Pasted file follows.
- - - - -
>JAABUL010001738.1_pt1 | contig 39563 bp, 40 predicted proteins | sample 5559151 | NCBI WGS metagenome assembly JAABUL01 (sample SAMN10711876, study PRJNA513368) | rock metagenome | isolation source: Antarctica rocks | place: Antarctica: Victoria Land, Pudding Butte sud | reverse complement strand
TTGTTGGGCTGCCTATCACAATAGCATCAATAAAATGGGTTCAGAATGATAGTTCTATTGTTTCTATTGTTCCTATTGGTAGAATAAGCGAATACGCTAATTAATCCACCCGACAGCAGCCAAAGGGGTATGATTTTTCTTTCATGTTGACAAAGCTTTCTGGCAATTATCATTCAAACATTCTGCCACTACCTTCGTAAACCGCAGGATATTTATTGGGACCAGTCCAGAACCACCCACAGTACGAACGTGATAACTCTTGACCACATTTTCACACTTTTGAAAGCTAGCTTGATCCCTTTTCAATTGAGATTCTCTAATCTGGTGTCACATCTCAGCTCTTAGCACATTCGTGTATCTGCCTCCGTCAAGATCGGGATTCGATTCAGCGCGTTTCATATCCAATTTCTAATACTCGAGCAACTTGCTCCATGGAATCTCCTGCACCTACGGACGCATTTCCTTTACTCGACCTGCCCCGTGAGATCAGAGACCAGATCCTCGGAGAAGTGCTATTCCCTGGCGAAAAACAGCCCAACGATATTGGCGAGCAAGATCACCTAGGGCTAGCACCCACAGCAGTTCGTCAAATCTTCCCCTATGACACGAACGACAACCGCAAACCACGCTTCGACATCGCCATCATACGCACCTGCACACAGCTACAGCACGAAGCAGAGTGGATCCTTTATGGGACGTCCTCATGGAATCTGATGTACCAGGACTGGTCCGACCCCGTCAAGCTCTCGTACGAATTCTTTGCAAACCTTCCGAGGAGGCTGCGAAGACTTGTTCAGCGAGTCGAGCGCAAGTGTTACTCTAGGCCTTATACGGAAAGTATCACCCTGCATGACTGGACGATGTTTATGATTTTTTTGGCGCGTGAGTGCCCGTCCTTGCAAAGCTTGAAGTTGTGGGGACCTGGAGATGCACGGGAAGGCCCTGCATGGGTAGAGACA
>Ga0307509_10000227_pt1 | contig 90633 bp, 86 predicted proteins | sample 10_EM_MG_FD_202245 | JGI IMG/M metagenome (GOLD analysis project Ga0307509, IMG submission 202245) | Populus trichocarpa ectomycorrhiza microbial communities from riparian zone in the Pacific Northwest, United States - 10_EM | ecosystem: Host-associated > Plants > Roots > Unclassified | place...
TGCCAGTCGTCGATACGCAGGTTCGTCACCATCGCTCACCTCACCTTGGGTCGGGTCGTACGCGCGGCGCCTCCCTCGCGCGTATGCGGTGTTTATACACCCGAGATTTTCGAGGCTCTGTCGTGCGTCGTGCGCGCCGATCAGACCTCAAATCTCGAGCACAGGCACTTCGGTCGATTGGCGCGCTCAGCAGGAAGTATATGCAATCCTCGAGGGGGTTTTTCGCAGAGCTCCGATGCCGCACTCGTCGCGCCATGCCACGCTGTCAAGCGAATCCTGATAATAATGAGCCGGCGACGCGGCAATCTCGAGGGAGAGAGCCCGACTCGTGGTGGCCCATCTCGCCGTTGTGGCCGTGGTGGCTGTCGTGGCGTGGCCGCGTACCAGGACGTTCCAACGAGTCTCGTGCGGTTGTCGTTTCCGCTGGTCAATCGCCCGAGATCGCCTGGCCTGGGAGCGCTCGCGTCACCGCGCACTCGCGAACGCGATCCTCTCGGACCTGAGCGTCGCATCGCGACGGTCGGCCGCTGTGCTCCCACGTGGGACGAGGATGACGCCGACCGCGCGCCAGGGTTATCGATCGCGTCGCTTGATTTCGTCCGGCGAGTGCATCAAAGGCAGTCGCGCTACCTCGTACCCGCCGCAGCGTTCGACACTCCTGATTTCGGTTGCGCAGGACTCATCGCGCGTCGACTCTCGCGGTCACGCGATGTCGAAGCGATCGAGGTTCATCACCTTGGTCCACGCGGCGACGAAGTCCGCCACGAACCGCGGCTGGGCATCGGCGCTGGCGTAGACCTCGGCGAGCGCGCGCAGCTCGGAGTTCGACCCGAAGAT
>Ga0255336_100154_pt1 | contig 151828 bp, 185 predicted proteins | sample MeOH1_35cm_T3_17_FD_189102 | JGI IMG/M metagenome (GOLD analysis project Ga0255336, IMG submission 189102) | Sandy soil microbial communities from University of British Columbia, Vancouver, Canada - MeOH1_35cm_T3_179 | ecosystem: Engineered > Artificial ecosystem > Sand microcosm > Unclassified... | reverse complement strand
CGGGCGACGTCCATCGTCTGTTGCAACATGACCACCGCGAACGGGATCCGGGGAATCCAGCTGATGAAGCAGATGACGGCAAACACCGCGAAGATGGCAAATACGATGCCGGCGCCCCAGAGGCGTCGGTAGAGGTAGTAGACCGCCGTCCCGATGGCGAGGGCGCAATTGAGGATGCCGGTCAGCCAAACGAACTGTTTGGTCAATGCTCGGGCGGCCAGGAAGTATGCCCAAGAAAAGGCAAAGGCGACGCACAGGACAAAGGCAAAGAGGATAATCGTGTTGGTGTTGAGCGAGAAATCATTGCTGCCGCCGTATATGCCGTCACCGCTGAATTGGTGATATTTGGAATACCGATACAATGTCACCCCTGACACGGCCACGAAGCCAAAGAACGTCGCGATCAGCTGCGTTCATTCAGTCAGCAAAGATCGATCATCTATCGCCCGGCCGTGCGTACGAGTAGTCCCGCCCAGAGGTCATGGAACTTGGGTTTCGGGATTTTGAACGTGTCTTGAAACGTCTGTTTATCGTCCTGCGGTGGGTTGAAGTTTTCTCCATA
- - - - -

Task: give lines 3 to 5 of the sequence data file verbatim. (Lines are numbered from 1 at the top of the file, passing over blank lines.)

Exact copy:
>Ga0307509_10000227_pt1 | contig 90633 bp, 86 predicted proteins | sample 10_EM_MG_FD_202245 | JGI IMG/M metagenome (GOLD analysis project Ga0307509, IMG submission 202245) | Populus trichocarpa ectomycorrhiza microbial communities from riparian zone in the Pacific Northwest, United States - 10_EM | ecosystem: Host-associated > Plants > Roots > Unclassified | place...
TGCCAGTCGTCGATACGCAGGTTCGTCACCATCGCTCACCTCACCTTGGGTCGGGTCGTACGCGCGGCGCCTCCCTCGCGCGTATGCGGTGTTTATACACCCGAGATTTTCGAGGCTCTGTCGTGCGTCGTGCGCGCCGATCAGACCTCAAATCTCGAGCACAGGCACTTCGGTCGATTGGCGCGCTCAGCAGGAAGTATATGCAATCCTCGAGGGGGTTTTTCGCAGAGCTCCGATGCCGCACTCGTCGCGCCATGCCACGCTGTCAAGCGAATCCTGATAATAATGAGCCGGCGACGCGGCAATCTCGAGGGAGAGAGCCCGACTCGTGGTGGCCCATCTCGCCGTTGTGGCCGTGGTGGCTGTCGTGGCGTGGCCGCGTACCAGGACGTTCCAACGAGTCTCGTGCGGTTGTCGTTTCCGCTGGTCAATCGCCCGAGATCGCCTGGCCTGGGAGCGCTCGCGTCACCGCGCACTCGCGAACGCGATCCTCTCGGACCTGAGCGTCGCATCGCGACGGTCGGCCGCTGTGCTCCCACGTGGGACGAGGATGACGCCGACCGCGCGCCAGGGTTATCGATCGCGTCGCTTGATTTCGTCCGGCGAGTGCATCAAAGGCAGTCGCGCTACCTCGTACCCGCCGCAGCGTTCGACACTCCTGATTTCGGTTGCGCAGGACTCATCGCGCGTCGACTCTCGCGGTCACGCGATGTCGAAGCGATCGAGGTTCATCACCTTGGTCCACGCGGCGACGAAGTCCGCCACGAACCGCGGCTGGGCATCGGCGCTGGCGTAGACCTCGGCGAGCGCGCGCAGCTCGGAGTTCGACCCGAAGAT
>Ga0255336_100154_pt1 | contig 151828 bp, 185 predicted proteins | sample MeOH1_35cm_T3_17_FD_189102 | JGI IMG/M metagenome (GOLD analysis project Ga0255336, IMG submission 189102) | Sandy soil microbial communities from University of British Columbia, Vancouver, Canada - MeOH1_35cm_T3_179 | ecosystem: Engineered > Artificial ecosystem > Sand microcosm > Unclassified... | reverse complement strand